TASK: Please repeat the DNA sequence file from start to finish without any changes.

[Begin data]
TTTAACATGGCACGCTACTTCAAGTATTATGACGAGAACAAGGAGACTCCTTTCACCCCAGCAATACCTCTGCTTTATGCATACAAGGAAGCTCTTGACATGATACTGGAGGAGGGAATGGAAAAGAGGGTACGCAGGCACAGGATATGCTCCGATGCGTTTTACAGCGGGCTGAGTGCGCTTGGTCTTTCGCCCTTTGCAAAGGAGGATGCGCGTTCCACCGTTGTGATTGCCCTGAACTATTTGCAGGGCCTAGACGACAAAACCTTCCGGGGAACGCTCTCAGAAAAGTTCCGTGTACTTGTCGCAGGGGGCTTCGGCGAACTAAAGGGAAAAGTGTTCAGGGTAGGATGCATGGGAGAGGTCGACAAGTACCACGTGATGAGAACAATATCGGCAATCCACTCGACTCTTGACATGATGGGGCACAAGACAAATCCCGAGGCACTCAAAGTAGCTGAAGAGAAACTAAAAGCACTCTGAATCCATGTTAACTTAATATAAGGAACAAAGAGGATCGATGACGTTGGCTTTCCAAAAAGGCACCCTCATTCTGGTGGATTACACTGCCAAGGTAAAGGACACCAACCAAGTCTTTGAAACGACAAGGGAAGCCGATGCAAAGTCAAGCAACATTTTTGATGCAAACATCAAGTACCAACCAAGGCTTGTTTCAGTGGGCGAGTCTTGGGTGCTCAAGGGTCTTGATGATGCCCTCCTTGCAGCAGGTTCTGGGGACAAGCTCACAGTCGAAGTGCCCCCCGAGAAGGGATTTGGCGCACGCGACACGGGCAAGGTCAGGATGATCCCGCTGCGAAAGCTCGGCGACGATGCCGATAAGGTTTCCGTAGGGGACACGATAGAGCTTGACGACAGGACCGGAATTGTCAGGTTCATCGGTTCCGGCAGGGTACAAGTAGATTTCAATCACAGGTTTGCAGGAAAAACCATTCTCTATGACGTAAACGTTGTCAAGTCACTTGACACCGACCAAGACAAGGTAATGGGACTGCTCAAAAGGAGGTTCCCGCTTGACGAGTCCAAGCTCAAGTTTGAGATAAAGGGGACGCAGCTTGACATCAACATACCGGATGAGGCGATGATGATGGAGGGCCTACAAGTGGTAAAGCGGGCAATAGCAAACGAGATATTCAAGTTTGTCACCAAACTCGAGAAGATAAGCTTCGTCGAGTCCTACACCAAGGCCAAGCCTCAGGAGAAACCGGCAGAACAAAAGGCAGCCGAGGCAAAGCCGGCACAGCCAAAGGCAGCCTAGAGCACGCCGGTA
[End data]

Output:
TTTAACATGGCACGCTACTTCAAGTATTATGACGAGAACAAGGAGACTCCTTTCACCCCAGCAATACCTCTGCTTTATGCATACAAGGAAGCTCTTGACATGATACTGGAGGAGGGAATGGAAAAGAGGGTACGCAGGCACAGGATATGCTCCGATGCGTTTTACAGCGGGCTGAGTGCGCTTGGTCTTTCGCCCTTTGCAAAGGAGGATGCGCGTTCCACCGTTGTGATTGCCCTGAACTATTTGCAGGGCCTAGACGACAAAACCTTCCGGGGAACGCTCTCAGAAAAGTTCCGTGTACTTGTCGCAGGGGGCTTCGGCGAACTAAAGGGAAAAGTGTTCAGGGTAGGATGCATGGGAGAGGTCGACAAGTACCACGTGATGAGAACAATATCGGCAATCCACTCGACTCTTGACATGATGGGGCACAAGACAAATCCCGAGGCACTCAAAGTAGCTGAAGAGAAACTAAAAGCACTCTGAATCCATGTTAACTTAATATAAGGAACAAAGAGGATCGATGACGTTGGCTTTCCAAAAAGGCACCCTCATTCTGGTGGATTACACTGCCAAGGTAAAGGACACCAACCAAGTCTTTGAAACGACAAGGGAAGCCGATGCAAAGTCAAGCAACATTTTTGATGCAAACATCAAGTACCAACCAAGGCTTGTTTCAGTGGGCGAGTCTTGGGTGCTCAAGGGTCTTGATGATGCCCTCCTTGCAGCAGGTTCTGGGGACAAGCTCACAGTCGAAGTGCCCCCCGAGAAGGGATTTGGCGCACGCGACACGGGCAAGGTCAGGATGATCCCGCTGCGAAAGCTCGGCGACGATGCCGATAAGGTTTCCGTAGGGGACACGATAGAGCTTGACGACAGGACCGGAATTGTCAGGTTCATCGGTTCCGGCAGGGTACAAGTAGATTTCAATCACAGGTTTGCAGGAAAAACCATTCTCTATGACGTAAACGTTGTCAAGTCACTTGACACCGACCAAGACAAGGTAATGGGACTGCTCAAAAGGAGGTTCCCGCTTGACGAGTCCAAGCTCAAGTTTGAGATAAAGGGGACGCAGCTTGACATCAACATACCGGATGAGGCGATGATGATGGAGGGCCTACAAGTGGTAAAGCGGGCAATAGCAAACGAGATATTCAAGTTTGTCACCAAACTCGAGAAGATAAGCTTCGTCGAGTCCTACACCAAGGCCAAGCCTCAGGAGAAACCGGCAGAACAAAAGGCAGCCGAGGCAAAGCCGGCACAGCCAAAGGCAGCCTAGAGCACGCCGGTA